Five years ago I asked Michael B. Jordan what type of roles he’d like to do in the future?
Prophetically he answered, “Things outside of my comfort zone, but I like everything. I have such eclectic tastes. Comedy is something that I’ve been starting to experiment into. That’s outside my comfort zone a little bit, but people think I’m funny.
“I like sci- fi, I like fantasy a lot, I grew up with comic books – I’m a comic book geek. I’m into Japanese animation and stuff like that.
“And something that I really want to do in the future is a love story, I definitely want to experiment with how it’s changed over the years. It’s a lot harder to maintain relationships than it was 15, 20 years ago so.”
And according to plan the 31-year-old actor has done just that: a comedy (Fantastic Four), a Marvel sci-fi comic book epic (Black Panther), a love story (Creed) and its sequel.
The first time I met Jordan, it was for the critically acclaimed Fruitvale Station.
He was then the average well-built African American kid. But after under-taking a super strenuous workout regime for Creed, he was almost unrecognisable, and he looks even better in Creed 2.
“I had two different trainers. I had a physical trainer which involved weight lifting and working on sculpting my body to look like a boxer.
“And then I had a boxing trainer who really honed in on my boxing skills. I was boxing consistently for about a year straight, eventually your muscles start to elongate, and you start to get leaner, more cut up and ripped.”
That’s not all. He also was strict with his diet. He cut out sugar, dairy products and breads.
“It was super bland, miserable, but once you start to see results it’s very encouraging and motivating.”
As a kid were you into body building?
Not at all. I never worked out, and I hardly hit the gym.
But surely it must be in your genes?
I have genetics on my side yes, for sure, and of course I’ve got youth on my side.
Women are obviously turned on by your torso. How do you feel about that?
I think that’s a good thing, I don’t mind being objectified every now and again. It’s flattering.
And if men admire your physique?
The difference I think is men typically have egos, and for a man to compliment another man, you don’t see it that often. I think it’s cool. It tells me I am doing a good job.
But when a woman tells you you’re looking great and awesome, it satisfies a different part of your ego.
Without the B, your name is formidable. So how did you deal with it growing up?
As a kid I hated my name, and I was upset with my parents for naming me that. But later I realised it’s my dad’s name and I’m his first son so I’ve accepted it.
Have you ever met (basketball legend) Michael Jordan?
I met him in passing one time years ago, but I’ve never wanted to meet him until I felt like it was a mutual respect.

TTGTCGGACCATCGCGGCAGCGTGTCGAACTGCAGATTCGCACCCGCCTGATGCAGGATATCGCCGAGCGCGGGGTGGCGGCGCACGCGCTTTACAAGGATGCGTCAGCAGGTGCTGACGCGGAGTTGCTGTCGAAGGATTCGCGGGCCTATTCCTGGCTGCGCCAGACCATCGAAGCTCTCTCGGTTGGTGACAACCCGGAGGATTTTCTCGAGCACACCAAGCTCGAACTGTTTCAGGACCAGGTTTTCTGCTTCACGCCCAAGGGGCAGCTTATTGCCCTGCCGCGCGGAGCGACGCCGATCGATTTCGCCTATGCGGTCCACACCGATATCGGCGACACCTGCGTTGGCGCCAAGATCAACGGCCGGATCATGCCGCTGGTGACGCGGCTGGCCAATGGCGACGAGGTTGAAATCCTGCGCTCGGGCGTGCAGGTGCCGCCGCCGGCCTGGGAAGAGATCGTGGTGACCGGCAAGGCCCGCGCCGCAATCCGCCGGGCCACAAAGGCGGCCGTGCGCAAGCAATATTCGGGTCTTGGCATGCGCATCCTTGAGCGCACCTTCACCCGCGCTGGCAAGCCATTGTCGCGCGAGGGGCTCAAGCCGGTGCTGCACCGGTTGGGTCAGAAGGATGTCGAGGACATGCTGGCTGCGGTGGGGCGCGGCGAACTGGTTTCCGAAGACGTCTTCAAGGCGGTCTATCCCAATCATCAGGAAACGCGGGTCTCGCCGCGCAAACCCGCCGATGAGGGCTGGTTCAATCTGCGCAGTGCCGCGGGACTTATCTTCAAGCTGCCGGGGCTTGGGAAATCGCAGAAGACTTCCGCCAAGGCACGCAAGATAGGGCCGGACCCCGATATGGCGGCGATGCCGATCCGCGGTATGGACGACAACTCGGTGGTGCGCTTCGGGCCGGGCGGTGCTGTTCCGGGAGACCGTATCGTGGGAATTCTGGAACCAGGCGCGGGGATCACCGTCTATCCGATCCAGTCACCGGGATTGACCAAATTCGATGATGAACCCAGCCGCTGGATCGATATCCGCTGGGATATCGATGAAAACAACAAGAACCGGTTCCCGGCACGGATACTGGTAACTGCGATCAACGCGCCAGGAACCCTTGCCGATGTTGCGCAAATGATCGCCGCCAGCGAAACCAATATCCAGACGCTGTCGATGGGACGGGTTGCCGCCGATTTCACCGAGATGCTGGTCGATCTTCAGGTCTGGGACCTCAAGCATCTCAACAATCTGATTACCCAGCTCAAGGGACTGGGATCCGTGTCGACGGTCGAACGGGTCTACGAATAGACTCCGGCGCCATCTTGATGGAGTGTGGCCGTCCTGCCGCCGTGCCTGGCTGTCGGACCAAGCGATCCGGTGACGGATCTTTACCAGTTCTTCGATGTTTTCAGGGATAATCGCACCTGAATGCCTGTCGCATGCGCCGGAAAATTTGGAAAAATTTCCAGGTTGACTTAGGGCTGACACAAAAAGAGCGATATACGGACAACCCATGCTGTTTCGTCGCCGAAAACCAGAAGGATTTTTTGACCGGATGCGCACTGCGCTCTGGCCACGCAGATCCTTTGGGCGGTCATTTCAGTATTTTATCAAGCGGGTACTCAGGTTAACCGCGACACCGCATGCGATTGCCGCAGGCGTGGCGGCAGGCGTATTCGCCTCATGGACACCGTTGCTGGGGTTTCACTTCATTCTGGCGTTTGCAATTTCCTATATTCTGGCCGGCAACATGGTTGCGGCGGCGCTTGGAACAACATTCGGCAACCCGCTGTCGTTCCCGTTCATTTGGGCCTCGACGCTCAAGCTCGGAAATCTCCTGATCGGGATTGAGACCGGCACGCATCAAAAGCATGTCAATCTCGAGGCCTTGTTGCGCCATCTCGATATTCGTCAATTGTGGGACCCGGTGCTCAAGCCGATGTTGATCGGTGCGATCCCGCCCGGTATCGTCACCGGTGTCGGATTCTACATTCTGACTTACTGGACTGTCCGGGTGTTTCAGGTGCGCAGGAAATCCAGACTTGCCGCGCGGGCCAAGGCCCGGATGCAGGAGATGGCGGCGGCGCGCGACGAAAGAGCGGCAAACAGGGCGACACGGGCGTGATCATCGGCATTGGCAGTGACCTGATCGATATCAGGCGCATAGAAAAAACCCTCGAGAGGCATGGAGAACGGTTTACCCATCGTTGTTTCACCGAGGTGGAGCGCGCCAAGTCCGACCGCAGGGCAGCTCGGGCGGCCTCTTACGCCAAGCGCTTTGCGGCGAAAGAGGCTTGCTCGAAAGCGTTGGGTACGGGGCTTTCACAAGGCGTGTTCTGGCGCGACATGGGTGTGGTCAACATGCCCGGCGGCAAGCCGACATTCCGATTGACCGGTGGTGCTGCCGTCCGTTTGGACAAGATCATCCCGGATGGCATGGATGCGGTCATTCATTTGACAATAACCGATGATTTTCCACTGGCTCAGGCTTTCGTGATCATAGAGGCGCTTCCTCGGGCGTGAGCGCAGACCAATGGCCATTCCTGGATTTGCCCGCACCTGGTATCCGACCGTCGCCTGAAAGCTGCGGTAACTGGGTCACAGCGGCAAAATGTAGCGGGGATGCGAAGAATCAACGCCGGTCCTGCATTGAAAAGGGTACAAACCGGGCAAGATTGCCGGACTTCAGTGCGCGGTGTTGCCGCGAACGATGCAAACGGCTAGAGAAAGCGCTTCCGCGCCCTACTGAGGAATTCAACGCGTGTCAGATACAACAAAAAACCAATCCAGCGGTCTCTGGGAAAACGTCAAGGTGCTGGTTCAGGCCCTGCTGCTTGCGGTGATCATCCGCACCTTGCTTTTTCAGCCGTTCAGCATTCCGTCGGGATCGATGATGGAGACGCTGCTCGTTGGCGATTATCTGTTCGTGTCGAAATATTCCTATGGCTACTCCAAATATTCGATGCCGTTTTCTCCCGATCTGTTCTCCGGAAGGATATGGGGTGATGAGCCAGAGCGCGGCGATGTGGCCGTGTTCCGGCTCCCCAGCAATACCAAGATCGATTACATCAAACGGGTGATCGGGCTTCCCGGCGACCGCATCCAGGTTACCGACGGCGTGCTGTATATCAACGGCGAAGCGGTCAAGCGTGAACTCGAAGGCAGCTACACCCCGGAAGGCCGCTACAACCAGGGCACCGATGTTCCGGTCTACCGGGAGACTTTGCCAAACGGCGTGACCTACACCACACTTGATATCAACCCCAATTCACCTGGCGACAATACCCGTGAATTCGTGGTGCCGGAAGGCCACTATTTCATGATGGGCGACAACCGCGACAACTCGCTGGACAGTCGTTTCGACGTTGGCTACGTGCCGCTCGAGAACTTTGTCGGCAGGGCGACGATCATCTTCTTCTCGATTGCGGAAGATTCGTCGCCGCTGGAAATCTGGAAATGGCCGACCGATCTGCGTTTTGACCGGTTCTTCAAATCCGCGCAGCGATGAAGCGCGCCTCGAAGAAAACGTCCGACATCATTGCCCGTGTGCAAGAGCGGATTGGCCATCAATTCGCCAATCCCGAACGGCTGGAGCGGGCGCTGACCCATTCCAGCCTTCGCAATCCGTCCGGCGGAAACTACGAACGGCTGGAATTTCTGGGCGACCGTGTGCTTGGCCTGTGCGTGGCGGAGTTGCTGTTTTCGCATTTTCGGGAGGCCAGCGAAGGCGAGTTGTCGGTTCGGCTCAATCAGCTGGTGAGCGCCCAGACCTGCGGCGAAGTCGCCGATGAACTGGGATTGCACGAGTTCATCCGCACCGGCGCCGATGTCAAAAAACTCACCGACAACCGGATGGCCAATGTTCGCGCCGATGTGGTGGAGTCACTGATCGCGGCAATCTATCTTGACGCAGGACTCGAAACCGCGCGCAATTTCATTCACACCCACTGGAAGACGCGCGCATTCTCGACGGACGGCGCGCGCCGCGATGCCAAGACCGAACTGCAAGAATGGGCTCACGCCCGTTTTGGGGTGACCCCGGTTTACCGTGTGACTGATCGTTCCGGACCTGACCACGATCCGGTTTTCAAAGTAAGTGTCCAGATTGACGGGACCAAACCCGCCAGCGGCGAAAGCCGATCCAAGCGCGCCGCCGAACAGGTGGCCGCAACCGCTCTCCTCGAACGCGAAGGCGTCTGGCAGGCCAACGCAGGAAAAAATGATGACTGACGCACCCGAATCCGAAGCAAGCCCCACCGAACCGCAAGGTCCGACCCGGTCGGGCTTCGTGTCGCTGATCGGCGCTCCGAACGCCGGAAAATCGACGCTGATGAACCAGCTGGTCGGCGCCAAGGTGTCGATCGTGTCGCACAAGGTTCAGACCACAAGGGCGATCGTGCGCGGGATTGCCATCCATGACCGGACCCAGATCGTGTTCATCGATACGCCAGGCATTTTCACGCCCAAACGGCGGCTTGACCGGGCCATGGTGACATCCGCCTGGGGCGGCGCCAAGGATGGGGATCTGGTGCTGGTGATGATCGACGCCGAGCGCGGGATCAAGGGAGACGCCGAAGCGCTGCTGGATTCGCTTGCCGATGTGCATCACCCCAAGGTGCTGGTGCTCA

But having the same name put a competitive chip on my shoulder. It made me want to be great at something. I used to get teased all the time.
When did you first discover you wanted to be an actor?
When I was about 16. I was on The Wire.
Up until that point, I was just a kid getting out of school early, working on TV shows. I got to go on a set and play make believe and get craft services and snacks. And I got paid to do that.
But it wasn’t until I was on The Wire, where I met a lot of veteran actors that really took me under their wing and let me know that, “Hey, this is something you could do, you’re actually good. You can make a career out of this if you really wanted to.”
I became addicted to that feeling of wanting to lose myself in a role, so I began chasing that feeling. Sometimes it’d be only a minute; sometimes it’d be two minutes. It’s like a muscle; you’ve got to keep flexing it.
And the longer you can stay with it, the more believable your performance will be. That’s when I knew I could be an actor.
You’ve been pretty selective in the roles you’ve chosen so far or have you just been lucky?
As an actor of colour, being black and striving to be a black lead in this industry, you have to be selective of the projects you do.
I’ve said no to a lot of things. The power of no is important for an actor. Fortunately I’ve had the luxury of working with (Black Panther, Creed, Fruitvale Station director) Ryan Coogler.
We made a pact that we’re doing all our movies together. That’s something hopefully we’ll be doing for the rest of our career.
2018 has been a phenomenal year for you. Do you care to comment?
It’s been a crazy year in the sense that, we shot Black Panther, and it exceeded our wildest expectations in terms of what it means for my community and my culture, as well as cinematic history on a lot of levels.
It busted through a lot of glass ceilings. And then to follow that up with a sequel to a movie, my own franchise, that was pretty special for me.